Eat your way around the world with these 17 small plates

Joko Magalong-De Veyra

Posted at Nov 09 2017 06:26 AM | Updated as of Nov 09 2017 11:59 AM

MANILA -- Giving has never been this delicious. 

The fourth installment of Lifestyle TV’s Around the World in Small Plates recently gathered the crème de la crème of Manila’s culinary scene to showcase their interpretations of global cuisines for a cause at the Penthouse, 8 Rockwell. 

With proceeds going to the ICanServe Foundation, an organization geared towards breast cancer awareness, the dinner was a jam-packed affair, full of good cheer, and above all, terrific food. 

Missed this event? Here’s a glimpse of this year’s dishes. 

1. Braised Snails Bone Marrow Chives and Garlic (UK)

Pig Pen chef Carlos Garcia Rodriguez had guests coming back for more of this intrepid dish. Who knew the delicate chew of snails with the richness of bone marrow would work so well together? Rodriguez did, apparently. Surprisingly good. Photo by Jeeves de Veyra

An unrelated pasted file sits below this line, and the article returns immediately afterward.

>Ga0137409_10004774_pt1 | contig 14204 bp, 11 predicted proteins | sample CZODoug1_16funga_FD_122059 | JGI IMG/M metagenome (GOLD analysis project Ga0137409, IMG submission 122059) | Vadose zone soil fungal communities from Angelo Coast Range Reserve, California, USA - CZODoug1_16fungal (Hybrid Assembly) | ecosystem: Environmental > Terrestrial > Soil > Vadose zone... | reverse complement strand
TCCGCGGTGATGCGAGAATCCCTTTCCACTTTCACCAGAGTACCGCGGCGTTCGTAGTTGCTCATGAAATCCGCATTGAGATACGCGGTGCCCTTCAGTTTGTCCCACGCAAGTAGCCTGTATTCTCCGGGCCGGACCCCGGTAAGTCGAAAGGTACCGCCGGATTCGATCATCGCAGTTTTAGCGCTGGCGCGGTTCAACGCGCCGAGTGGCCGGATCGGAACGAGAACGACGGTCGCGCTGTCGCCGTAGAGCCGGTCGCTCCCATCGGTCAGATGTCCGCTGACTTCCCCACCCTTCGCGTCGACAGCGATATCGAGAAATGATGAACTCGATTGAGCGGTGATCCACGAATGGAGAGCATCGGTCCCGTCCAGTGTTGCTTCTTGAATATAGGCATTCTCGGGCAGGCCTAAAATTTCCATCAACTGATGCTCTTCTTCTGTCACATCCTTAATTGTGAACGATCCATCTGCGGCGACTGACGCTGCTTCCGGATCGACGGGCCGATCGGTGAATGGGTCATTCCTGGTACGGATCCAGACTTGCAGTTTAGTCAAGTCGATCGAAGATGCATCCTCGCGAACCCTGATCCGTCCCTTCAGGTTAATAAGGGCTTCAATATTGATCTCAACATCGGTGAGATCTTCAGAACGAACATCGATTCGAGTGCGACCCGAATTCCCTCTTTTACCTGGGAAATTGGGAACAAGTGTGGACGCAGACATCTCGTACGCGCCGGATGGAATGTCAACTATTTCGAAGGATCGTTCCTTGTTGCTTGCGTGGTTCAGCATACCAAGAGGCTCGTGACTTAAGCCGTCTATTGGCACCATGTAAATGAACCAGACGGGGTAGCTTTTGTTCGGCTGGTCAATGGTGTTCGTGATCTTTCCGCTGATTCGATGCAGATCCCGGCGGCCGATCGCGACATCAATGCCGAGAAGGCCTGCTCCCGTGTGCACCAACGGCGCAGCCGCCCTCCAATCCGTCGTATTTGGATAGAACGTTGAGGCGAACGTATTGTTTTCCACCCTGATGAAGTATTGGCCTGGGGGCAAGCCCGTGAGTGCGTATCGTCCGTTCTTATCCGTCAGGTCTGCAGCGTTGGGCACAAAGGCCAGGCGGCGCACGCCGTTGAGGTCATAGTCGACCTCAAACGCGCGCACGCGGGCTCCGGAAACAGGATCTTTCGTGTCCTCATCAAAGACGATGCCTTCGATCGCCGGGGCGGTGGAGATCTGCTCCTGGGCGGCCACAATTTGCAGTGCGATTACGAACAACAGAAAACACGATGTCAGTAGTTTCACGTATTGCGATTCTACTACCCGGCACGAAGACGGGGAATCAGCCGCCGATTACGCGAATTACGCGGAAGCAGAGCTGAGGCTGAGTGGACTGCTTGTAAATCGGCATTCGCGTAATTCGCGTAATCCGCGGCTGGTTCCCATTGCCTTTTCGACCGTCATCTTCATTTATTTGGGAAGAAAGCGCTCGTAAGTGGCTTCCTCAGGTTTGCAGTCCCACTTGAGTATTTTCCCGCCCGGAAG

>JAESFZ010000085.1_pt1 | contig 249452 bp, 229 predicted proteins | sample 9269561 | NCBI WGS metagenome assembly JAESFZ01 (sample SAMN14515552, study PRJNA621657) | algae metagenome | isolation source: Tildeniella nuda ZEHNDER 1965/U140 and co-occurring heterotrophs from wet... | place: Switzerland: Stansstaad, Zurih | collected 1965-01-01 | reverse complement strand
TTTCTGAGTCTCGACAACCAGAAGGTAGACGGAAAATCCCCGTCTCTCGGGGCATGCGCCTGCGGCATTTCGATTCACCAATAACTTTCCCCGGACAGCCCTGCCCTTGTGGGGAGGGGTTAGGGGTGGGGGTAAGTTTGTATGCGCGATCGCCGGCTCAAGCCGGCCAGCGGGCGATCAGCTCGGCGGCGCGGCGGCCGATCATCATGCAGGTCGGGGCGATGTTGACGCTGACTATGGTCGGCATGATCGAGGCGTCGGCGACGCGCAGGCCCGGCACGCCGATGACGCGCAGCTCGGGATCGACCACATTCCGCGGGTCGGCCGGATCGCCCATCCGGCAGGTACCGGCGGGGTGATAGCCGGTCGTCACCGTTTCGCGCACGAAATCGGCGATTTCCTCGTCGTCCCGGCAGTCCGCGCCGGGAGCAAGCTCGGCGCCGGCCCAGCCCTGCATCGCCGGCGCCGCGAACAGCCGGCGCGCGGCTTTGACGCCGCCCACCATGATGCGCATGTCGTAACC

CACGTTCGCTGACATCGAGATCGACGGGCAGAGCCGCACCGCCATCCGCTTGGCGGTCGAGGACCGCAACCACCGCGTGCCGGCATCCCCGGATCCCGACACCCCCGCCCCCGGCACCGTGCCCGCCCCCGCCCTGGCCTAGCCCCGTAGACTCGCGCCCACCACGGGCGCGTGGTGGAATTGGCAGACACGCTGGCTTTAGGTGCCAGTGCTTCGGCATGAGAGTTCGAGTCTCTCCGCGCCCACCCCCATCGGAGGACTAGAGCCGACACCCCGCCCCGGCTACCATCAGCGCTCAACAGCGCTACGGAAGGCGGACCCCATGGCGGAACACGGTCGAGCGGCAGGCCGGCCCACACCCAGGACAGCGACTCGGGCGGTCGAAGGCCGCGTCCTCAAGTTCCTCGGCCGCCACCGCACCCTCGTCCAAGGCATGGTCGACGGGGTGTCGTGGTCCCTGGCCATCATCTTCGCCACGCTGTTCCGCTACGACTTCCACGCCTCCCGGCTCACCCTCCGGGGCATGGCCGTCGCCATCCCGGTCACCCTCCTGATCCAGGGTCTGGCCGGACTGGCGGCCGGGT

2. The Egg (France)

I will admit to loving any iteration of William Mahi’s now famous The Egg offered at his restaurant 210 Kitchen and Drinkery. Because what’s not to love? Runny yolk, cream, cutting the cream with a sliver of parma ham—this dish is all about texture and pure creamy yolky bliss. Photo by Jeeves de Veyra

3. Chicken Kabsa (Saudi Arabia)

Bamba Bistro’s chef Tina Legarda continues to wow in these showcases with her playful take on Chicken Kabsa. Flavorful Arabic-style chicken and rice with a dollop of beet hummus for earthiness and a creamy mouthfeel. It was the sweet and tangy date sauce that made this dish stand out for me, hitting the right marks in sweet and sour. Photo by Jeeves de Veyra

4. Adobong Pugo Confit (Luzon, Philippines)